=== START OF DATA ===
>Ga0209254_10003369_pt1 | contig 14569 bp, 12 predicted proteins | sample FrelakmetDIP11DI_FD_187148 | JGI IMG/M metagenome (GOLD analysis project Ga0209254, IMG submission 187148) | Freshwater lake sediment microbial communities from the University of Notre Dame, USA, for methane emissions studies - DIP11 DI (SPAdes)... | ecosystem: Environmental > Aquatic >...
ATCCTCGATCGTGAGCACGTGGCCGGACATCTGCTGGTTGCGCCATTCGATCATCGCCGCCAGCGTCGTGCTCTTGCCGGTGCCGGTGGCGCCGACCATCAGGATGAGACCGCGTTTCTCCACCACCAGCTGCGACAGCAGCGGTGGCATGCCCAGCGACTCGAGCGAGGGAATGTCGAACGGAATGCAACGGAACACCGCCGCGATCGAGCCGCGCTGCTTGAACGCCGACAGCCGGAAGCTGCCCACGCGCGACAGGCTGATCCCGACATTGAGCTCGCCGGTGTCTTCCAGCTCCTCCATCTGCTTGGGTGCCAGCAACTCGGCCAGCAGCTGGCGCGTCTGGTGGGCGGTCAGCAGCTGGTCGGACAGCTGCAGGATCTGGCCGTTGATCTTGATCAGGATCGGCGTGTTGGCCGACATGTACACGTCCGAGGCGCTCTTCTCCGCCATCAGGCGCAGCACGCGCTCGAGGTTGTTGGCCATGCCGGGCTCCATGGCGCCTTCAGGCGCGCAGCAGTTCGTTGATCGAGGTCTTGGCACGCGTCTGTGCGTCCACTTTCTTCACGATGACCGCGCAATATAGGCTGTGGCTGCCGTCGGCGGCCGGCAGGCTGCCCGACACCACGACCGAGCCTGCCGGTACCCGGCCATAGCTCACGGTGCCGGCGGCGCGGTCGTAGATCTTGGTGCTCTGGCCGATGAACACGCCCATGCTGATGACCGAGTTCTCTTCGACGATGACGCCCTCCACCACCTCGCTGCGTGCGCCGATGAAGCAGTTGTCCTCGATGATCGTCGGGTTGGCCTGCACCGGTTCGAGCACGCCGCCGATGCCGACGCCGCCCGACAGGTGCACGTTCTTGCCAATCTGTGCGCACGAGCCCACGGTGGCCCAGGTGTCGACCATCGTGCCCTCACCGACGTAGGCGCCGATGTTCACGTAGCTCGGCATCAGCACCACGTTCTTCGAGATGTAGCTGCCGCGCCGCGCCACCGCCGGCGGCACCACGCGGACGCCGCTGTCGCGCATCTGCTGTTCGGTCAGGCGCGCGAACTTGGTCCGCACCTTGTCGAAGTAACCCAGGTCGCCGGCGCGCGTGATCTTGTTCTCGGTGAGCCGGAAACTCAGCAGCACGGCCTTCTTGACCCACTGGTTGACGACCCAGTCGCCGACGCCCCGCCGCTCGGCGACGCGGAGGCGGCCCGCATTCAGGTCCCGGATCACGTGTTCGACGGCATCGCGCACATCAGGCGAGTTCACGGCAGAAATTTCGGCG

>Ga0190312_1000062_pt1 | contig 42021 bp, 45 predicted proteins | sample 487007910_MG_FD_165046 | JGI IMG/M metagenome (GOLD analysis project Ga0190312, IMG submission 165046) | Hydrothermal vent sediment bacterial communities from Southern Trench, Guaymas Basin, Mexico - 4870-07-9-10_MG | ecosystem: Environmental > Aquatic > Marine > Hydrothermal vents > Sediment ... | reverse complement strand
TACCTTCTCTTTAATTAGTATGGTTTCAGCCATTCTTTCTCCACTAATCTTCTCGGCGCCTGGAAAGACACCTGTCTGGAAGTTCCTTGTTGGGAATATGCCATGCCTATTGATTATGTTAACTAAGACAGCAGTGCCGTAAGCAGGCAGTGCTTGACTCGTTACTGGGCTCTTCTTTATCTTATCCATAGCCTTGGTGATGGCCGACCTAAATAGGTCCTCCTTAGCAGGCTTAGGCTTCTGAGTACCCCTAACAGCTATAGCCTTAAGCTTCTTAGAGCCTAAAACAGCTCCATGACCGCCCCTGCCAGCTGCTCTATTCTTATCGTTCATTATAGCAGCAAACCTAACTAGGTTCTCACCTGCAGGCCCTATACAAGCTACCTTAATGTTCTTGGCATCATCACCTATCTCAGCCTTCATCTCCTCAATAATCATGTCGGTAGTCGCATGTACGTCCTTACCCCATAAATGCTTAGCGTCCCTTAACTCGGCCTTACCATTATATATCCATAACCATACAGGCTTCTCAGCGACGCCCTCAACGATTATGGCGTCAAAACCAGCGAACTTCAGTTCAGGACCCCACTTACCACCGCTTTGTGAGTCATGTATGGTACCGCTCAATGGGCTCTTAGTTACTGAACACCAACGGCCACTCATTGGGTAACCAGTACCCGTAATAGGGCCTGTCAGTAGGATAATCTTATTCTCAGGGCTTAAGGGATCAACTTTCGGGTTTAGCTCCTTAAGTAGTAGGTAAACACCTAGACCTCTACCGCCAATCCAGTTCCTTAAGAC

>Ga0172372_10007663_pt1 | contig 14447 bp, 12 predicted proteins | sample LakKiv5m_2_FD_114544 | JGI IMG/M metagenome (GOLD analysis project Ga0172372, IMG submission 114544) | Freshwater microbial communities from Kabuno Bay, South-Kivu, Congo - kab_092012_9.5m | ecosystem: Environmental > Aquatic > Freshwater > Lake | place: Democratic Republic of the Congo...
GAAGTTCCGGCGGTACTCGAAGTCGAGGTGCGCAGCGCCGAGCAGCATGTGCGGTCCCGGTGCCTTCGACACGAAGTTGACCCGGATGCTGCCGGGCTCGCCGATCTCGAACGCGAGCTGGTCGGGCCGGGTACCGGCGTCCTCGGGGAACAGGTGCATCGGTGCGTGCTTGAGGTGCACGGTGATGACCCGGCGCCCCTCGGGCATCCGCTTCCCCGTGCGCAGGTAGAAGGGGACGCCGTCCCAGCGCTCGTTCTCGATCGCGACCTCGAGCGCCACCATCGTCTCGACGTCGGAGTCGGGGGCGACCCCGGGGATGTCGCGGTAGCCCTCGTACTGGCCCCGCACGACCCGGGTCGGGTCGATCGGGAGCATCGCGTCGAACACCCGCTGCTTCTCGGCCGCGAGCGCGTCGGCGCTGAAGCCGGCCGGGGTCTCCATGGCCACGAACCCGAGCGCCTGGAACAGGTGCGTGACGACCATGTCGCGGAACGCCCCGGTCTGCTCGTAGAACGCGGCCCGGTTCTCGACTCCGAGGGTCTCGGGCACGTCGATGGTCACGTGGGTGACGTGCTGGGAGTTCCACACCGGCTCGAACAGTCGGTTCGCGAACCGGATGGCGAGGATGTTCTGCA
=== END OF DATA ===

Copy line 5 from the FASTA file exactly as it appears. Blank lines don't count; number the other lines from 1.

>Ga0172372_10007663_pt1 | contig 14447 bp, 12 predicted proteins | sample LakKiv5m_2_FD_114544 | JGI IMG/M metagenome (GOLD analysis project Ga0172372, IMG submission 114544) | Freshwater microbial communities from Kabuno Bay, South-Kivu, Congo - kab_092012_9.5m | ecosystem: Environmental > Aquatic > Freshwater > Lake | place: Democratic Republic of the Congo...